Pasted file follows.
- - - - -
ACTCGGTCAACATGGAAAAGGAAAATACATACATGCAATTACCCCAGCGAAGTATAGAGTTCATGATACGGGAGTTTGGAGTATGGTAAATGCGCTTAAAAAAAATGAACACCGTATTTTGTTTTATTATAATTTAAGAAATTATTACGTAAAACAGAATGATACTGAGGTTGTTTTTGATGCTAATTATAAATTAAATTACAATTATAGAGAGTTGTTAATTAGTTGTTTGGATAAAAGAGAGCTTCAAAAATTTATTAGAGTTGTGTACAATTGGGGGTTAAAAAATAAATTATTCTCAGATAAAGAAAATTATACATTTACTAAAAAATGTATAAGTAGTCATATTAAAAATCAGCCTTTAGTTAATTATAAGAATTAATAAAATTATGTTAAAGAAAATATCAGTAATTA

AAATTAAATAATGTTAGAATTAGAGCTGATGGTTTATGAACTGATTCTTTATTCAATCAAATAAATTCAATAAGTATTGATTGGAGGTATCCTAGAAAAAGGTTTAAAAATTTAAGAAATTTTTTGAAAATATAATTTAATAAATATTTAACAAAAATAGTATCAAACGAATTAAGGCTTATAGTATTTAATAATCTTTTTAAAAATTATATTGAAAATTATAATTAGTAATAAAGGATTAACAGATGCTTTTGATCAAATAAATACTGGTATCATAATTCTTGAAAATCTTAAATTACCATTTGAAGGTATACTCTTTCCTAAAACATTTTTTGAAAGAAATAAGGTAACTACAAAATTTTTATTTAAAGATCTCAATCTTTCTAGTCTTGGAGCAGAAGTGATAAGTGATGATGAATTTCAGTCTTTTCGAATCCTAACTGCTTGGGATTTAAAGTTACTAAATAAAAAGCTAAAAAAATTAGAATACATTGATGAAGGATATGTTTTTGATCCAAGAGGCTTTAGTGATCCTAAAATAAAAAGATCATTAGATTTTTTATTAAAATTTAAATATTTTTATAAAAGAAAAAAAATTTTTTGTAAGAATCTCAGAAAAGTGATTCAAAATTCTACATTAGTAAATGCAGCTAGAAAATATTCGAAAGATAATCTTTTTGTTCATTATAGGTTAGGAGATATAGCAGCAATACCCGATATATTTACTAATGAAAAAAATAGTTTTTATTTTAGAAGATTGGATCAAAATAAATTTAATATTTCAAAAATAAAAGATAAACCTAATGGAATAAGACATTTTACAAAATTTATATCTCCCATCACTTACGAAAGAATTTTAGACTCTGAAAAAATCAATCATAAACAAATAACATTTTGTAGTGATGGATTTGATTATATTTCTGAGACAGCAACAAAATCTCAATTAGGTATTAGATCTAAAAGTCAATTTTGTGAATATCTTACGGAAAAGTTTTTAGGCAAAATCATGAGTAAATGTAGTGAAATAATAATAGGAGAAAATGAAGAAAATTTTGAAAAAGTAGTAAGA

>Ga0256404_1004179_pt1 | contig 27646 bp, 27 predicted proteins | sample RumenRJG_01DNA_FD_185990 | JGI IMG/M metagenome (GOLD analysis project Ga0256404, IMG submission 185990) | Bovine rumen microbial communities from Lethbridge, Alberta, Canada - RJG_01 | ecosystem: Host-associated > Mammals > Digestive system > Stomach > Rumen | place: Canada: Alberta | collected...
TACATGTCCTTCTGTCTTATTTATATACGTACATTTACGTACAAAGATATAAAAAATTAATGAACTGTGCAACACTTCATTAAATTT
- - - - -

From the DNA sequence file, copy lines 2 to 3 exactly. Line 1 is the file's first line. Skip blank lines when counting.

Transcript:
AAATTAAATAATGTTAGAATTAGAGCTGATGGTTTATGAACTGATTCTTTATTCAATCAAATAAATTCAATAAGTATTGATTGGAGGTATCCTAGAAAAAGGTTTAAAAATTTAAGAAATTTTTTGAAAATATAATTTAATAAATATTTAACAAAAATAGTATCAAACGAATTAAGGCTTATAGTATTTAATAATCTTTTTAAAAATTATATTGAAAATTATAATTAGTAATAAAGGATTAACAGATGCTTTTGATCAAATAAATACTGGTATCATAATTCTTGAAAATCTTAAATTACCATTTGAAGGTATACTCTTTCCTAAAACATTTTTTGAAAGAAATAAGGTAACTACAAAATTTTTATTTAAAGATCTCAATCTTTCTAGTCTTGGAGCAGAAGTGATAAGTGATGATGAATTTCAGTCTTTTCGAATCCTAACTGCTTGGGATTTAAAGTTACTAAATAAAAAGCTAAAAAAATTAGAATACATTGATGAAGGATATGTTTTTGATCCAAGAGGCTTTAGTGATCCTAAAATAAAAAGATCATTAGATTTTTTATTAAAATTTAAATATTTTTATAAAAGAAAAAAAATTTTTTGTAAGAATCTCAGAAAAGTGATTCAAAATTCTACATTAGTAAATGCAGCTAGAAAATATTCGAAAGATAATCTTTTTGTTCATTATAGGTTAGGAGATATAGCAGCAATACCCGATATATTTACTAATGAAAAAAATAGTTTTTATTTTAGAAGATTGGATCAAAATAAATTTAATATTTCAAAAATAAAAGATAAACCTAATGGAATAAGACATTTTACAAAATTTATATCTCCCATCACTTACGAAAGAATTTTAGACTCTGAAAAAATCAATCATAAACAAATAACATTTTGTAGTGATGGATTTGATTATATTTCTGAGACAGCAACAAAATCTCAATTAGGTATTAGATCTAAAAGTCAATTTTGTGAATATCTTACGGAAAAGTTTTTAGGCAAAATCATGAGTAAATGTAGTGAAATAATAATAGGAGAAAATGAAGAAAATTTTGAAAAAGTAGTAAGA

>Ga0256404_1004179_pt1 | contig 27646 bp, 27 predicted proteins | sample RumenRJG_01DNA_FD_185990 | JGI IMG/M metagenome (GOLD analysis project Ga0256404, IMG submission 185990) | Bovine rumen microbial communities from Lethbridge, Alberta, Canada - RJG_01 | ecosystem: Host-associated > Mammals > Digestive system > Stomach > Rumen | place: Canada: Alberta | collected...